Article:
BioPower – Energizing Energy
BioPower - Energizing Energy
In our previous post about BioEnergy, we looked at BioMass and BioFuels. In this article we look into converting the BioMass into energy called BioPower.
In essence, BioPower technologies convert renewable BioMass into heat and electricity using processes similar to those used with fossil fuels. There are many different types of BioPower. These can be differentiated by the BioMass source and by the methods used to convert the BioMass into electricity.
Let’s look at each of these in a bit more detail.
BioPower is created by the conversion of fuels derived from recently living organisms and/or municipal solid waste (BioMass) into energy in the form of electricity. The organic matter used as the initial fuel source or feedstock is called BioMass. For BioPower to be considered renewable, the feedstock must be available on a recurring basis.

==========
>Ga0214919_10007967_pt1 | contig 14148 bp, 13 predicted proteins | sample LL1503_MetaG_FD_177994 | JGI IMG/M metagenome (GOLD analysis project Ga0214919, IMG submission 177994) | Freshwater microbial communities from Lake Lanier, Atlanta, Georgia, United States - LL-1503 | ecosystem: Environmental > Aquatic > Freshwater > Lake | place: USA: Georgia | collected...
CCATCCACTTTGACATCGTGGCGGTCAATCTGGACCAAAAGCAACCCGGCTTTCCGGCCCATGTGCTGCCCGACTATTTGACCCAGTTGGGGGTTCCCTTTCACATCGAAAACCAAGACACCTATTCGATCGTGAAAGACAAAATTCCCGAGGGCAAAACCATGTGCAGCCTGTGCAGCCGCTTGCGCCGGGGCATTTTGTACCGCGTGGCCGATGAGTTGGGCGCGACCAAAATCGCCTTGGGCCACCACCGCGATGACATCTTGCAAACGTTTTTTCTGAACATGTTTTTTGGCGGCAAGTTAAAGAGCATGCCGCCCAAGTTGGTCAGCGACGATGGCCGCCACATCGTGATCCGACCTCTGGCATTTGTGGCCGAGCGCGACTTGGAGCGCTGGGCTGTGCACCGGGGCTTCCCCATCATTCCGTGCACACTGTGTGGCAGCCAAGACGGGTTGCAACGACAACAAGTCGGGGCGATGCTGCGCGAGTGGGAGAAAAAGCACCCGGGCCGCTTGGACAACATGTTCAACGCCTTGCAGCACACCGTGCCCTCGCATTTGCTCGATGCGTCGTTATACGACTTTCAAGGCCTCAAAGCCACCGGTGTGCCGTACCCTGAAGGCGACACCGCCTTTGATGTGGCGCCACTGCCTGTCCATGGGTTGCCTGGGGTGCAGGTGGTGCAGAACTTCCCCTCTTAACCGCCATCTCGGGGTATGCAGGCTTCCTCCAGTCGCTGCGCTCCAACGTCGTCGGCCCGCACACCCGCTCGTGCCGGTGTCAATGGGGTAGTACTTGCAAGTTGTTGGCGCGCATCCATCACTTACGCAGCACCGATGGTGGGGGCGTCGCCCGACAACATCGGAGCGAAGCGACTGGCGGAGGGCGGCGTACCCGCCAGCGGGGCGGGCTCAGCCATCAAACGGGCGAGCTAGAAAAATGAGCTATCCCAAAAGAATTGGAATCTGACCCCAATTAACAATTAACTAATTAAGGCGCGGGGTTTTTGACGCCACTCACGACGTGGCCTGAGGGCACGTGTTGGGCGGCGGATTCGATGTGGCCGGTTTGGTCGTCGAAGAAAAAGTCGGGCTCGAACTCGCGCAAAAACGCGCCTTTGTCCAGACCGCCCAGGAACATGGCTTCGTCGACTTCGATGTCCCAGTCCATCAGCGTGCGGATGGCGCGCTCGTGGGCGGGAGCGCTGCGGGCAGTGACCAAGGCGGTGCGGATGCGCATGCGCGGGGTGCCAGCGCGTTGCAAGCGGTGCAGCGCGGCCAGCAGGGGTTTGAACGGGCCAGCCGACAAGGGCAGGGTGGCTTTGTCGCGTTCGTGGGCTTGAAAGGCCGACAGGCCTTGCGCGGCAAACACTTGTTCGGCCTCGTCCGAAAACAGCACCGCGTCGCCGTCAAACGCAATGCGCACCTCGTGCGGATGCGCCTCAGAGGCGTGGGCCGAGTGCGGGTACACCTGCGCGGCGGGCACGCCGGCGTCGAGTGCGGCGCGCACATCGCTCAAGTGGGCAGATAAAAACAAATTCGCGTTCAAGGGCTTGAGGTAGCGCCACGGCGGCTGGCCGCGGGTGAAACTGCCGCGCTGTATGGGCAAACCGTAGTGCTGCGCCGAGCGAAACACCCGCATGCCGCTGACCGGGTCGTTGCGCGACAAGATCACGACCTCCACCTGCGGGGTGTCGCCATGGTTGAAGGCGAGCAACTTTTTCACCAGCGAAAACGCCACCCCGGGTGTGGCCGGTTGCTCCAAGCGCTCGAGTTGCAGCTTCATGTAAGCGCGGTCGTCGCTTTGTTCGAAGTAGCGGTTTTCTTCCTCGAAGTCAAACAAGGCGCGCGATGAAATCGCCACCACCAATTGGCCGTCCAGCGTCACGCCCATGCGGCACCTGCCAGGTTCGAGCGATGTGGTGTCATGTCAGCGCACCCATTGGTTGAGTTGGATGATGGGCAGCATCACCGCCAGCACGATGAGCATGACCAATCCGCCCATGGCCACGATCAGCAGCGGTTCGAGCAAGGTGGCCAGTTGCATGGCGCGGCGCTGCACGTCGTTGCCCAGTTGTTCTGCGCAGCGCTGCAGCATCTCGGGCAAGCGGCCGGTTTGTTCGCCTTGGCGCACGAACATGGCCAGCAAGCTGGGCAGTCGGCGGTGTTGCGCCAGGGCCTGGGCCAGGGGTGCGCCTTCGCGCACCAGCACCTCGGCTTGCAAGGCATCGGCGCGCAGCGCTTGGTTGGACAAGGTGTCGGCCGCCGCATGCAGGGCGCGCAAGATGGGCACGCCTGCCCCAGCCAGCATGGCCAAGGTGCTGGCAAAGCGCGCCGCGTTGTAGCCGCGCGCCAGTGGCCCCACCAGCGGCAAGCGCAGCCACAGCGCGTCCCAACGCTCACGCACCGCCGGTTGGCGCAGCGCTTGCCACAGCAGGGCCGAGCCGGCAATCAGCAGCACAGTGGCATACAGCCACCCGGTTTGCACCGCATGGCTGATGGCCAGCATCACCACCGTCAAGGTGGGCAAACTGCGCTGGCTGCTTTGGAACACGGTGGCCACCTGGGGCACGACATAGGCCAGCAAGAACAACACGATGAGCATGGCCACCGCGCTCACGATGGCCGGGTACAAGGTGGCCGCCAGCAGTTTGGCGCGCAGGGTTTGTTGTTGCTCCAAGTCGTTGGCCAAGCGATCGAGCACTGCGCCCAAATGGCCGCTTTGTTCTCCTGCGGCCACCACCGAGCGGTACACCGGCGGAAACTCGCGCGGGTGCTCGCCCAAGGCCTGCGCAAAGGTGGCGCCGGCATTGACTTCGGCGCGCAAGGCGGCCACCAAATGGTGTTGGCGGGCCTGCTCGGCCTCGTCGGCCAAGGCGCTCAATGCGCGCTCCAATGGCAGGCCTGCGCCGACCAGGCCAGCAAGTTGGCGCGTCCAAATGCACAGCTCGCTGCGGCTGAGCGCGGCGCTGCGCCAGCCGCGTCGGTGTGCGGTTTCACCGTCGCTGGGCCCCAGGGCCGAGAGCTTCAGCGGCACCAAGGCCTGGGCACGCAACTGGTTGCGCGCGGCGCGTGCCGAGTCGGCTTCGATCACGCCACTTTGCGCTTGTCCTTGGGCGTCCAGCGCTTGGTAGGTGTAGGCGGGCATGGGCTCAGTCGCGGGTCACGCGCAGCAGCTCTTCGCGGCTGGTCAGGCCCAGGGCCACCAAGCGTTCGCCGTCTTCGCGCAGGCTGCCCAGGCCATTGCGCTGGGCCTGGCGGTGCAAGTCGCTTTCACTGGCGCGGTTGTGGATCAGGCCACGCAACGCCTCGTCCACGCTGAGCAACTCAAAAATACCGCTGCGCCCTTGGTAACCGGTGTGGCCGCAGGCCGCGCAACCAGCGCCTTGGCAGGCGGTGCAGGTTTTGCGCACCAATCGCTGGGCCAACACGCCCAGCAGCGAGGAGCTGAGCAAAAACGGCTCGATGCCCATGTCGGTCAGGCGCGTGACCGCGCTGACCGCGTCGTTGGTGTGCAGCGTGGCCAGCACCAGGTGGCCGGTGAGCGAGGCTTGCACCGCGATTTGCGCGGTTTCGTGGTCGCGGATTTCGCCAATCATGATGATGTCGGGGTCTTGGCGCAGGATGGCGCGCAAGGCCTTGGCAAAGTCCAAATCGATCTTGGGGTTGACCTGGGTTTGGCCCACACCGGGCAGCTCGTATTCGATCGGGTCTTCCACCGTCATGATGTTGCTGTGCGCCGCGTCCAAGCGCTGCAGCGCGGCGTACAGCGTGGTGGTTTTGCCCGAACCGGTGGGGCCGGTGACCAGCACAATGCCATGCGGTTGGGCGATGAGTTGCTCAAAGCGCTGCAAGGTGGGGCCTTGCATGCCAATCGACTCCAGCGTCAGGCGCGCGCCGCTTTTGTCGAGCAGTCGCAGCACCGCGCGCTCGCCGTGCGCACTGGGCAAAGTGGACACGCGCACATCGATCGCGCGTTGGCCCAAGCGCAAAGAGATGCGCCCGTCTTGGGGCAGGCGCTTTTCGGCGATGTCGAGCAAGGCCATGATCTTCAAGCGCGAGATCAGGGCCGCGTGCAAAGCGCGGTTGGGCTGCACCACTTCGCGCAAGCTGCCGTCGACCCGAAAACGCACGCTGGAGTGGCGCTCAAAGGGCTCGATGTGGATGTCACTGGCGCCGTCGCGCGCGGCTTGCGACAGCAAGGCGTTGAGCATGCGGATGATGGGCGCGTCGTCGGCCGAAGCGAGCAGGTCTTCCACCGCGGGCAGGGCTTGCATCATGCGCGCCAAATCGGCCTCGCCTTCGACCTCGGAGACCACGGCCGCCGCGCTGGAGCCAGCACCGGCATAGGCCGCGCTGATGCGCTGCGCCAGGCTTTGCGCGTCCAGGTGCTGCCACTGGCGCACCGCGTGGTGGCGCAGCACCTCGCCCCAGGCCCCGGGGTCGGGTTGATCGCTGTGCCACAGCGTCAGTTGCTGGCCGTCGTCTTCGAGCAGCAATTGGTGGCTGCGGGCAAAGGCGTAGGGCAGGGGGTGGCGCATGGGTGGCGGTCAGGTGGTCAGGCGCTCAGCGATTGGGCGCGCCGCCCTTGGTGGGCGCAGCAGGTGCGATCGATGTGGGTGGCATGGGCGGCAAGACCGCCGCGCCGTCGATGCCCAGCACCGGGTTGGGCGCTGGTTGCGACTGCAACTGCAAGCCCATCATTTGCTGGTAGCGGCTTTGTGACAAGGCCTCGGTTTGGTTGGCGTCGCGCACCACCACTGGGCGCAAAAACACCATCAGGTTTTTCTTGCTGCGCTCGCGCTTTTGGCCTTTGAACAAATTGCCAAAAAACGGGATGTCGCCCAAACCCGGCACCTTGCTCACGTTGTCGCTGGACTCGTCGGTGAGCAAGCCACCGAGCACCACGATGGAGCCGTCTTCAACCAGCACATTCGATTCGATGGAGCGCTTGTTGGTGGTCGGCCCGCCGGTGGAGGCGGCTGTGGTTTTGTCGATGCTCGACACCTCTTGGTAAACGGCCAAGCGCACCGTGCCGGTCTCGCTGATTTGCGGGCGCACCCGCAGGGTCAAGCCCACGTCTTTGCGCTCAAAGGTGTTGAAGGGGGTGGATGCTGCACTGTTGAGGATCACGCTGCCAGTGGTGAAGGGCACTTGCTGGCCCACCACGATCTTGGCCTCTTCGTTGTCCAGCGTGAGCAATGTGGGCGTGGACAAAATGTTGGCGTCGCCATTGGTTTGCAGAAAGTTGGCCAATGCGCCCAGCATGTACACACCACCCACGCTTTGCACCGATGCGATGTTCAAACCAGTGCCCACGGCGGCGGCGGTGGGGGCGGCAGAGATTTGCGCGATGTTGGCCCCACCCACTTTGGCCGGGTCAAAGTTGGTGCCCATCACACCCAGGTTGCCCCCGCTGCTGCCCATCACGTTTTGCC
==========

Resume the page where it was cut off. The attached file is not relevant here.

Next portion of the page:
When considered as a renewable resource for reducing greenhouse gas emissions, BioMass is generally considered carbon-neutral even though it does release carbon into the atmosphere when converted to electricity. Because the carbon in the feedstock was recently removed from the atmosphere by the plants and trees from which it is derived, the use of this matter as fuel does not release a new source of carbon into the atmosphere.
“As we move closer to reliance on more greener energy, BioEnergy will be a key part of the story.”
There are many ways to release the energy stored in BioMass to produce BioPower: burning, decomposition, and conversion. This leads into six major types of BioPower systems:
- bacterial decay or anaerobic digestion
- small modular